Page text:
Kota – the city of coachings in modern India

History (History of Kota)

The south eastern region of Rajasthan known as Hadoti comprises of Bundi, Baran, Jhalawar and Kota is a treasure of history dating back to several centuries. Pre historic caves, paintings, formidable forts and the mighty Chambal River hurtling from the Vindhyas are dotted in the region. When Jait Singh of Bundi defeated the Bhil Chieftain Koteya in a battle, he raised the first battlement or the 'Garh'(fort) over his severed head. The Independent state of Kota became a reality in 1631 when Rao Madho Singh, the second son of Rao Ratan of Bundi was made the ruler, by the Mughal Emperor Shah Jahan. Soon Kota outgrew its parent state to become bigger in area, richer in revenue and more powerful. Maharao Bhim Singh played a pivotal role in Kota's history, having held a 'Mansab' of five thousand and being the first in his dynasty to have the title of Maharao. Kota’s impregnable fortresses, sprawling palaces, exquisitely wrought palaces and lovely waterways act as a magnificent foil to its exotic wildlife and delicate fresco Paintings.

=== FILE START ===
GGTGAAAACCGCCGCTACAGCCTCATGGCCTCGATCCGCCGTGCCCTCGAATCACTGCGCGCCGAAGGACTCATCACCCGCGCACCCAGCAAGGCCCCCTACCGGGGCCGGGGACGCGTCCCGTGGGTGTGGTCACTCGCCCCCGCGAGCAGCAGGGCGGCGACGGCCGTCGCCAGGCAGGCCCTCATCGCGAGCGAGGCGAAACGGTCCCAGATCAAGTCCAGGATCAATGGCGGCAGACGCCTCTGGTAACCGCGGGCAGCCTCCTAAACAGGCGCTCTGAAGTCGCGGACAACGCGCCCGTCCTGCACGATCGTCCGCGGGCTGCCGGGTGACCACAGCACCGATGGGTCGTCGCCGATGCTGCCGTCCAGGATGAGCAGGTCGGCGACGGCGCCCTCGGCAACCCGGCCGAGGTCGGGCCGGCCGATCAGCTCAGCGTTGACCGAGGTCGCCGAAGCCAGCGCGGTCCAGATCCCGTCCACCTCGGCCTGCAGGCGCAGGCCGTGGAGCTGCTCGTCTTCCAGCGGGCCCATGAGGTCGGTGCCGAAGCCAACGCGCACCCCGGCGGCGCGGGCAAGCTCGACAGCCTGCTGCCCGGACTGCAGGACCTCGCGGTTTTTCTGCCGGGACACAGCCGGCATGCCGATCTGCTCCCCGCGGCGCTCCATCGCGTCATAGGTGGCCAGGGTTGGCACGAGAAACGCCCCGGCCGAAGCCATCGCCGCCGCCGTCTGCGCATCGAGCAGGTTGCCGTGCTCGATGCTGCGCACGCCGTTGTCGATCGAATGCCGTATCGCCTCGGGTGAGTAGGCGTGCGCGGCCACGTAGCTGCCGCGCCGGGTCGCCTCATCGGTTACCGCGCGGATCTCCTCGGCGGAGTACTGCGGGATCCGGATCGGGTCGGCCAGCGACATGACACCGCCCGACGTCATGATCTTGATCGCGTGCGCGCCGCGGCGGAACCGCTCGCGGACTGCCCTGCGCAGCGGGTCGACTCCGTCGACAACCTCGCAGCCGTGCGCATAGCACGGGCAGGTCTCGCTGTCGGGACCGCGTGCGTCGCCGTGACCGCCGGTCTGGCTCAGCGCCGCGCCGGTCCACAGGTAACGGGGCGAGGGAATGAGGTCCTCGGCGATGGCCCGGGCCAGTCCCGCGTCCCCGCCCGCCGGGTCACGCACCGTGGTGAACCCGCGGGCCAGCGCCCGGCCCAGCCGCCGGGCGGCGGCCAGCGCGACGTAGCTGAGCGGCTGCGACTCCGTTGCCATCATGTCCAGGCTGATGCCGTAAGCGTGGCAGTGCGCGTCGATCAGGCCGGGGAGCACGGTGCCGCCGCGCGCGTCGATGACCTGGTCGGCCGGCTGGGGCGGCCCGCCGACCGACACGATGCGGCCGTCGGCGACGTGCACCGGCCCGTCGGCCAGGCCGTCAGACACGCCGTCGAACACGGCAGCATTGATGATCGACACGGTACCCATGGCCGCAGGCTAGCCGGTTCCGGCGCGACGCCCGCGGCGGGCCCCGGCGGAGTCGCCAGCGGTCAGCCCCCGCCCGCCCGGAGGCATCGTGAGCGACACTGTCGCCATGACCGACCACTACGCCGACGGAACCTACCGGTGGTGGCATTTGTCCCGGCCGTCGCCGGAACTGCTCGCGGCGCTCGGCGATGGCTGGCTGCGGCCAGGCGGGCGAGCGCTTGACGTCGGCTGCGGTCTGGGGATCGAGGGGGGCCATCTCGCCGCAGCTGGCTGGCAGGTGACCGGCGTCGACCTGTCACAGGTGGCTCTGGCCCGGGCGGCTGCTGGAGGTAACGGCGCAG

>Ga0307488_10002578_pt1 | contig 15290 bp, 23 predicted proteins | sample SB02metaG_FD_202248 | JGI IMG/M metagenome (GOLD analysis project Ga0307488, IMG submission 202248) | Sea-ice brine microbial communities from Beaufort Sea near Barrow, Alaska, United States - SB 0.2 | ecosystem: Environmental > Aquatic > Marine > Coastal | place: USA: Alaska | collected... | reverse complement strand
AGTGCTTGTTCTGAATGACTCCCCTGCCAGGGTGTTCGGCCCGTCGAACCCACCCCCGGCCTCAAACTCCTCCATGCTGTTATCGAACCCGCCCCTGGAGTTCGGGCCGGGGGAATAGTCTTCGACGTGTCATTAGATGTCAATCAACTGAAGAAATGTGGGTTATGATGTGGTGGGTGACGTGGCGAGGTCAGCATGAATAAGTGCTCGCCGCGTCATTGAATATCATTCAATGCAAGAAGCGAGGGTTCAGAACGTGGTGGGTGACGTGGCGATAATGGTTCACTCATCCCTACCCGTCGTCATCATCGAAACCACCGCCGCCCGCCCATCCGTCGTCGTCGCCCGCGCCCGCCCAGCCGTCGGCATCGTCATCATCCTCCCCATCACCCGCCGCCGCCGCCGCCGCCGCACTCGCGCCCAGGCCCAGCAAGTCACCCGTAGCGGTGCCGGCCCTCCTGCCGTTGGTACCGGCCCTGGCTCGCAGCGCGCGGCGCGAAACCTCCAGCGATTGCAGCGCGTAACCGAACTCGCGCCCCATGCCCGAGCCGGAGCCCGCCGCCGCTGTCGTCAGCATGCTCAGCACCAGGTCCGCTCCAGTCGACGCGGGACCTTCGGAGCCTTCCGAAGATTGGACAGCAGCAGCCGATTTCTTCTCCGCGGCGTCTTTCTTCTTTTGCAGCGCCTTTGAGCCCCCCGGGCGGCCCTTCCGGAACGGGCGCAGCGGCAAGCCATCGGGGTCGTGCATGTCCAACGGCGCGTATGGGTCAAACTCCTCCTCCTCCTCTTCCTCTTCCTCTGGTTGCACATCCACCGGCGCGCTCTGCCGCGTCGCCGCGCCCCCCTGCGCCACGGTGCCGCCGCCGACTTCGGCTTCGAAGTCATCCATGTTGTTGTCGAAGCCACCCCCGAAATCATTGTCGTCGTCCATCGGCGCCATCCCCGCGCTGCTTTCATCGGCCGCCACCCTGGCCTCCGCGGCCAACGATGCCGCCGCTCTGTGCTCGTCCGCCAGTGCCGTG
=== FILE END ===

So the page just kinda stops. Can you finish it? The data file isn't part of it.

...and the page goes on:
Present Day Kota owes its foundations to a Kotya Bhil warrior who 800 years ago built a small fortification at Akelgarh and put up a protective mud-wall around it all the way to Retwali. In 1580, Rao Madho Singh strengthened both the fortification and the wall. The history of the city dates back to the 12th century A.D. when the Hada chieftain, Rao Deva, conquered the territory and founded Bundi and Hadoti. Later, in the early 17th century AD during the reign of the Mughal Emperor Jahangir, the ruler of Bundi - Rao Ratan Singh, gave the smaller principality of Kota to his son, Madho Singh. Since then Kota became a hallmark of the Rajput gallantry and culture.

Kota

Places of interest (Places of Interest in Kota)

Kaithoon (Village of Handlooms Kaithoon, Kota)